Mother Neff

Interpretive Guide

brochure Mother Neff - Interpretive Guide

Interpretive Guide of Mother Neff State Park (SP) in Texas. Published by Texas Parks & Wildlife.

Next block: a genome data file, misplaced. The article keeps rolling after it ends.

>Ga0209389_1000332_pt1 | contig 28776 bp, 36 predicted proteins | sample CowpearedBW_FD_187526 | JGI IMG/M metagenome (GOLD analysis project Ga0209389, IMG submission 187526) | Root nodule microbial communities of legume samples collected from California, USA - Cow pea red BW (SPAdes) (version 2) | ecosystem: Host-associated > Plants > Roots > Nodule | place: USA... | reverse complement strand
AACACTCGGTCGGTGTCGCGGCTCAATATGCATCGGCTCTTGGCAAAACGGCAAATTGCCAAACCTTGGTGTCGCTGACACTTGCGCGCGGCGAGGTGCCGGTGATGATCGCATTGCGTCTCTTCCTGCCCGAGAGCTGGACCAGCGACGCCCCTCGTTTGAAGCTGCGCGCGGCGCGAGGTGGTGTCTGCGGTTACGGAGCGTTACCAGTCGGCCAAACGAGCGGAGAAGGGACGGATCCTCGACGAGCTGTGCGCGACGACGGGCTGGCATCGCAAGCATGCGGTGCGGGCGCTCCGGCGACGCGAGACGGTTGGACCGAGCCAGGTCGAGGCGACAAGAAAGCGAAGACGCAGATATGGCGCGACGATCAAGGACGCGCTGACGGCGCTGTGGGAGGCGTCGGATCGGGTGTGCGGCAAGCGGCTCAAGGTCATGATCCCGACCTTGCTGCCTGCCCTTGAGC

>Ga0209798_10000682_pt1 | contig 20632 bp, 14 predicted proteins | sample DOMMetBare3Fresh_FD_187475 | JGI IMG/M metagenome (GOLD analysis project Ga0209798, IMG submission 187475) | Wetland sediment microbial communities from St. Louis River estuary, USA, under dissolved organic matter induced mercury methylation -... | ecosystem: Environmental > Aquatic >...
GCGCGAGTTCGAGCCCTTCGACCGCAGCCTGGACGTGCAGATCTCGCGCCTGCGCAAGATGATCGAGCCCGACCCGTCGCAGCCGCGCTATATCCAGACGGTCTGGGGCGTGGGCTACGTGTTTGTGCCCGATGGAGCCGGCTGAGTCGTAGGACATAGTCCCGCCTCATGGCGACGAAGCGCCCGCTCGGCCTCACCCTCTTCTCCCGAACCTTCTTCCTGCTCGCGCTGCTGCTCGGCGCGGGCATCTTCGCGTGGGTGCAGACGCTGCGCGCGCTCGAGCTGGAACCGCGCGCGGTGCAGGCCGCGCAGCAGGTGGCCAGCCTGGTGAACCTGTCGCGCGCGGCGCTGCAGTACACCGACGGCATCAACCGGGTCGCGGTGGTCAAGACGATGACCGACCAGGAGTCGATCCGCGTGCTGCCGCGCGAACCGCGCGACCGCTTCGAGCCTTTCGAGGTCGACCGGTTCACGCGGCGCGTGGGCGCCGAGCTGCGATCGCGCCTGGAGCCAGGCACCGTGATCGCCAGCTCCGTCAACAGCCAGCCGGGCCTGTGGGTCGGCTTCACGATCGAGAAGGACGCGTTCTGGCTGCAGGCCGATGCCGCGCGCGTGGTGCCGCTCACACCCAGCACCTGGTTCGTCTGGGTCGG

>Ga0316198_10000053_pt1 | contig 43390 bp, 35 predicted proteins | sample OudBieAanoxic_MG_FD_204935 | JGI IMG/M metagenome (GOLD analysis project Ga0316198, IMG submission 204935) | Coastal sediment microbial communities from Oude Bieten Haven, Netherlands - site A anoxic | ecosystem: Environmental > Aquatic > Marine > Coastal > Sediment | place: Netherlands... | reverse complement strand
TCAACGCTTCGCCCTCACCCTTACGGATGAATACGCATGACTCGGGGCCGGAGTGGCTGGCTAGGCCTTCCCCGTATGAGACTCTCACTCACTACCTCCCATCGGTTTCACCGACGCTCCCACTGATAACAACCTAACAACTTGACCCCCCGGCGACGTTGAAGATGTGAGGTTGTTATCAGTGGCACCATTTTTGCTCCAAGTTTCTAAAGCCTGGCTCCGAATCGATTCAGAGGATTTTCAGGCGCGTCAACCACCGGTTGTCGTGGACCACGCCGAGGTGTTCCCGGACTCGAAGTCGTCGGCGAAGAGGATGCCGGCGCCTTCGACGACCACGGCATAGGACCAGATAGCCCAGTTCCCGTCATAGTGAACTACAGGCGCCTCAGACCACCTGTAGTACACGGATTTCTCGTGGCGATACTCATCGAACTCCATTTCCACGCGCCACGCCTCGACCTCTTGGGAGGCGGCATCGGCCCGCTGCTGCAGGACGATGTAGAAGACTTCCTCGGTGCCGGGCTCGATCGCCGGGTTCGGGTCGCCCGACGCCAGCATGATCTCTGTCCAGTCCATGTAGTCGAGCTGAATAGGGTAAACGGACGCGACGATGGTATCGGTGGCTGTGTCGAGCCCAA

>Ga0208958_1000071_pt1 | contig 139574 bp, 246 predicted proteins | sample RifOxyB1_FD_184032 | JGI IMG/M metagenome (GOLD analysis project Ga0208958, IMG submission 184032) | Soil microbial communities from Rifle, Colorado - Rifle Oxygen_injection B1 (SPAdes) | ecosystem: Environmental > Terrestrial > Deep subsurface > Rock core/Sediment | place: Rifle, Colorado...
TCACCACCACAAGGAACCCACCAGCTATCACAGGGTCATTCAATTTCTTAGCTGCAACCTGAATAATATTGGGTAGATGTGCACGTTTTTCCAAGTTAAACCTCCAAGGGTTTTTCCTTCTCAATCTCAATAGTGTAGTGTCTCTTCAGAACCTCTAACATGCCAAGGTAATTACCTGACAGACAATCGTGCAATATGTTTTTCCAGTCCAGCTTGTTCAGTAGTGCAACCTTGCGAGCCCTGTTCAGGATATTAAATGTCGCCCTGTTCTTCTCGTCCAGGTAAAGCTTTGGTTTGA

INTERPRETIVE GUIDE In 2015 Mother Neff State Park suffered a series of devastating floods. A half-mile logjam and record area rainfall caused the Leon River to flood and submerge more than 80 acres. The flood water destroyed structures and campsites in the lower section of the park. Areas of the park remain closed while we work to clear debris, restore habitat and rebuild structures. We appreciate your patience while we recover! Preserve the integrity of the historic CCC structures by using them with respect. Hike on designated trails only and stay out of closed areas. Leave no trace! Keep your park and river clean by not littering. Preserve the park for future generations and leave plants, animals, and fossils where you find them. Don’t pocket the past. WELCOME TO MOTHER NEFF STATE PARK! THE INSPIRATION FOR OUR TEXAS STATE PARK SYSTEM STARTED HERE ALONG THE SHADY BANKS OF THE LEON RIVER. PEOPLE HAVE BEEN COMING TO THIS SPECIAL PLACE FOR THOUSANDS OF YEARS—IT’S NOW YOUR TURN! EXPLORE REMINDERS OF THE PAST FURTHER READING Texas State Parks and the CCC: The Legacy of the Civilian Conservation Corps by Cynthia Brandimarte with Angela Reed, Texas A&M University Press, 2013. Parks for Texas: Enduring Landscapes of the New Deal by James Wright Steely, University of Texas Press, 1999. The Land, The Law, and the Lord: The Life of Pat Neff by Dorothy Blodgett, Terrell Blodgett, and David L. Scott, Home Place Publishers, 2007. Guided with a Steady Hand: The Cultural Landscape of a Rural Texas Park by Dan K. Utley and James W. Steely, Baylor University Press, 1998. Flower of the Wilderness, Mother Neff and the State Parks of Texas by Martha Deeringer, Book Locker, 2014. For more information about programs or volunteering, contact the park or visit our website and add us on Facebook. Mother Neff State Park 1921 Park Road 14, Moody, TX 76557 (254) 853-2389 • AND MAKE MEMORIES OF YOUR OWN. © 2019 TPWD. PWD BR P4503-022K (7/19) In accordance with Texas State Depository Law, this publication is available at the Texas State Publications Clearinghouse and/or Texas Depository Libraries. TPWD receives funds from the USFWS. TPWD prohibits discrimination on the basis of race, color, religion, national origin, disability, age, and gender, pursuant to state and federal law. To request an accommodation or obtain information in an alternative format, please contact TPWD on a Text Telephone (TTY) at (512) 389-8915 or by Relay Texas at 7-1-1 or (800) 735-2989 or by email at If you believe you have been discriminated against by TPWD, please contact TPWD, 4200 Smith School Road, Austin, TX 78744, or the U.S. Fish and Wildlife Service, Office for Diversity and Workforce Management, 5275 Leesburg Pike, Falls Church, VA 22041. Texas State Parks is a division of the Texas Parks and Wildlife Department. MOTHER NEFF STATE PARK M O T H E R N E F F S T A T E P A R K COURTESY OF THE TEXAS COLLECTION, BAYLOR UNIVERSITY MOTHER NEFF’S GIFT IS THE HEART OF OUR STATE PARKS Leaving behind her family plantation in Virginia, Isabella Eleanor Neff and her husband Noah travelled to the Texas frontier in 1854. The young couple purchased 900 acres along the Leon River and set to work building a home and a family. The Neffs raised nine children in their log cabin and later adopted three orphans. Despite long hours on the farm, Isabella Neff devoted herself to helping her community. She taught local children, organized the construction of a small Baptist church and offered a beautiful piece of her land as a gathering spot for picnics and events. Isabella’s kind and generous nature earned her the nickname “Mother Neff.” In 1920 the Neff’s youngest son, Pat Neff, became Governor of Texas. The following year Isabella passed away. In her will she left six acres of tranquil land along the Leon River to the public. Inspired by his mother’s generosity, Governor Neff envisioned a system of parks throughout the state. It was his dream to provide a “breathing spot for humanity” where Texans could “go back to nature” and find rest, recreation and relaxation. Neff provided an example of such a place along the Leon River. He and local resident F.P. Smith donated additional parcels to Isabella’s gift, increasing the total area to 259 acres. In 1937 the site opened as Mother Neff State Park, named in memory of its original contributor. Isabella’s legacy of generosity continues to benefit Texans today. BUILDING HOPE What would you do if you were given a chance to help your country and your family? The Great Depression of the 1930s brought hardship to the nation. Many people faced desperate times with few jobs, no money and little hope. President Franklin D. Roosevelt created the Civilian Conservation Corps (CCC) in 1933 to help conserve America’s natural resources, boost the economy and create jobs. The CCC gave unemployed young men the opportunity to gain skills and education while building parks and protecting resources. In return, they received housing, three square meals a day and medical care. Moreover, they each received $30 a month, of which $25 was sent home to support their families. CCC Company 817 worked at Mother Neff from 1934 to 1938. The 200 men built roads, culverts, hiking trails, picnic areas and campgrounds. Architectural plans for larger structures, including a stone tabernacle and water tower with observation deck, called for local limestone and lumber, ensuring all man-made features blended in with their natural surroundings. The men of the CCC built our state parks with their skill and determination. Years later, these structures are a reminder of their gift to Texans and state parks. There are reminders of CCC Company 817 throughout the park—can you find them all? WHERE WORLDS COLLIDE D id you know that within the boundaries of this 400-acre park are four vastly different worlds? Mother Neff State Park lies at the confluence of three ecological zones: the Lampasas Cut Plain and Washita Prairie (subdivisions of the Grand Prairie), and Blackland Prairie. Additionally, the natural geography of the park creates four distinct habitats: towering hardwoods grow in the Leon River bottomlands, Texas oaks thrive on the lower ravine slopes, Ashe juniper mature on the higher ravines and grasses ripple in the wind on the upper prairie. This rich diversity of habitats draws numerous species of plants, insects, birds and animals to this one special place. Biodiversity, the variety of life, is important to us all. The stunning Texas wildflowers we enjoy each spring bloom thanks to the work of pollinators like bees, butterflies, birds and even bats. Did you find any scat (animal poop) on the side of the trail? Look closely and you may spot some seeds from berries or prickly pear fruit. Mammals like raccoons and coyotes dine on these tasty treats and disperse the undigested seeds in their droppings, helping plants spread to new lands. Everyone has a role. Communities with high biodiversity are stronger and more resistant to changes in the environment. As you travel through these different habitats, look and listen for the variety of life in Mother Neff State Park.